Brains versus Bron
Delany loves to incorporate symbolism and metaphors in his works; Trouble on Triton is not excluded from this and the main character is a prime example. “Bron” sounds very close to the word “brawn”, which is often referred to when using the phrase “brains versus brawn”. Bron is a lot of things: self-absorbed, arrogant, ignorant. He’s handsome, but too critical and demanding to find the “perfect” partner. He is intelligent (he is educated in metalogics), but he is definitely not wise. Bron refuses to see his own faults and even if he did, he lacks the emotional understanding to change these faults. He is constantly showing his obliviousness of himself and how others see him. Many of his friends are accepting at first, thinking he is just a little negative and cynical. However, the novel progresses further and further and Bron only seems to be more of an ass than ever.
After Bron and Spike go to dinner in Mongolia, Bron returns to Triton and gets a message from Spike. She basically exposes Bron’s true self, which he doesn’t even knew his true self because he can’t even acknowledge even a little bit of what Spike said was true. He thought to himself after reading the letter, “Obviously she couldn’t believe the things she’d said. Why say them, then? Why even suggest them? She was crazy and vicious!… How could [I] possibly have gone all gooey for someone so obviously deranged and sick… (194)” Bron is so unaware of his asshole-ishness that he can’t even take one word to heart. Not one about forcing himself on Spike, not one about firing Miriamne, and certainly not one about forgetting Spike. He’s still thinking about her and impressing her after his transition at the end of the book. The only thing he does realize by the end is that he needs to change, which he accomplishes through a sex change operation. Bron being Bron, he’s so dense that he can’t realize that people don’t not want to be with him because of his looks (brawn), it’s because of his brains. He’s a jerk inside and out; there is no gender, skin color, height, weight, eye color, hair color that could ever change or hide this.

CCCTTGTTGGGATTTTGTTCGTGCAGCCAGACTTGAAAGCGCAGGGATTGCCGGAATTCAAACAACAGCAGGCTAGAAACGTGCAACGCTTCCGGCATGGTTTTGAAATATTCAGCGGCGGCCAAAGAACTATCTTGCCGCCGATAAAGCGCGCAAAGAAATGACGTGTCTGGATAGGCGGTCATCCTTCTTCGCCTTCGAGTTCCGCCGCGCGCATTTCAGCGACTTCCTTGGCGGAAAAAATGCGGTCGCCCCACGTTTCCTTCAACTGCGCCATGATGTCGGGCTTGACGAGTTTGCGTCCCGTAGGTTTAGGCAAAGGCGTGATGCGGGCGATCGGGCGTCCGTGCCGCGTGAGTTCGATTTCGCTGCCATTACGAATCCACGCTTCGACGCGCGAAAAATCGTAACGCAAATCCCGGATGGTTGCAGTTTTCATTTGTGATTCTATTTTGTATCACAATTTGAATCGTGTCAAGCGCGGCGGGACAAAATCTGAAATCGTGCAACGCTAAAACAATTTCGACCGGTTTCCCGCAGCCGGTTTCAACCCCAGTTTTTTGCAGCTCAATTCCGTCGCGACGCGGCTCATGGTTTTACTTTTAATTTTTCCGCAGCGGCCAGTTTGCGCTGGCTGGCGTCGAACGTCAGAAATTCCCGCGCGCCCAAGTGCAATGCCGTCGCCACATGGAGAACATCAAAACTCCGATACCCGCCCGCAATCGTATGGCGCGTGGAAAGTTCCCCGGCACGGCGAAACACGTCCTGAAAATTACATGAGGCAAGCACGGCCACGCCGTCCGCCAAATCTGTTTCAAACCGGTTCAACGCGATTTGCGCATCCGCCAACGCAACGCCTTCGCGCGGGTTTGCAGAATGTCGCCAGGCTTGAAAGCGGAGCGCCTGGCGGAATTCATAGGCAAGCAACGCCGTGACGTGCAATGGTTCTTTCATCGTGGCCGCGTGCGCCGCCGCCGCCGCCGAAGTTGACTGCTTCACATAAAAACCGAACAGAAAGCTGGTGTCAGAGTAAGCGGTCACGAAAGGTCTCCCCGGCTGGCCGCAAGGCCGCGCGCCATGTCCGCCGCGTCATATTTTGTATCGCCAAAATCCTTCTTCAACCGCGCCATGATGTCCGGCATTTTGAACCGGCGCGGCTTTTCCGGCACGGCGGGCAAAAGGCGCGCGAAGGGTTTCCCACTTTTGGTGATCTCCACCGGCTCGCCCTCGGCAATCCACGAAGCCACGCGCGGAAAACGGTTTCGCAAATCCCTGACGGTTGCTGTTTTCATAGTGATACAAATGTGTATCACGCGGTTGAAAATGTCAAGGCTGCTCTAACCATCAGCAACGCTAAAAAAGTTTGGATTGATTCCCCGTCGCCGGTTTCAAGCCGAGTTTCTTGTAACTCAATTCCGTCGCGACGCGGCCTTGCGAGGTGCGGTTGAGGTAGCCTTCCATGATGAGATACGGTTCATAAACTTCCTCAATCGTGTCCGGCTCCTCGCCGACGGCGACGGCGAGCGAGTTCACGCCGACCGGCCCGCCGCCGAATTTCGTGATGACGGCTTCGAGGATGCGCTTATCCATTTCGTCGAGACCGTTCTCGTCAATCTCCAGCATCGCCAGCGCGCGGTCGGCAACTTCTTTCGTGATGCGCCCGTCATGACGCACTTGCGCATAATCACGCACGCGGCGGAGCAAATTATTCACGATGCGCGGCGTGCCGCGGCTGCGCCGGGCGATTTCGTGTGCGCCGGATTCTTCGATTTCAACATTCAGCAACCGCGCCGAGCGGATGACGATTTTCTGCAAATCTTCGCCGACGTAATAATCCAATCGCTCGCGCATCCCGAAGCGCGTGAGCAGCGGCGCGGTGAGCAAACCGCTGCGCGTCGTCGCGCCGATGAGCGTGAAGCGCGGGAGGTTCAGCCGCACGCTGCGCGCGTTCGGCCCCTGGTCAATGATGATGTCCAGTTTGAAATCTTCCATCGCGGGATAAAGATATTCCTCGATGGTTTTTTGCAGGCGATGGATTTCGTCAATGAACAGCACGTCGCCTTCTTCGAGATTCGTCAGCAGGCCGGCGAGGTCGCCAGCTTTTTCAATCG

Delany, Samuel R. Trouble on Triton: An Ambiguous Heterotopia. Middletown, CT: Wesleyan UP, 1996. Print.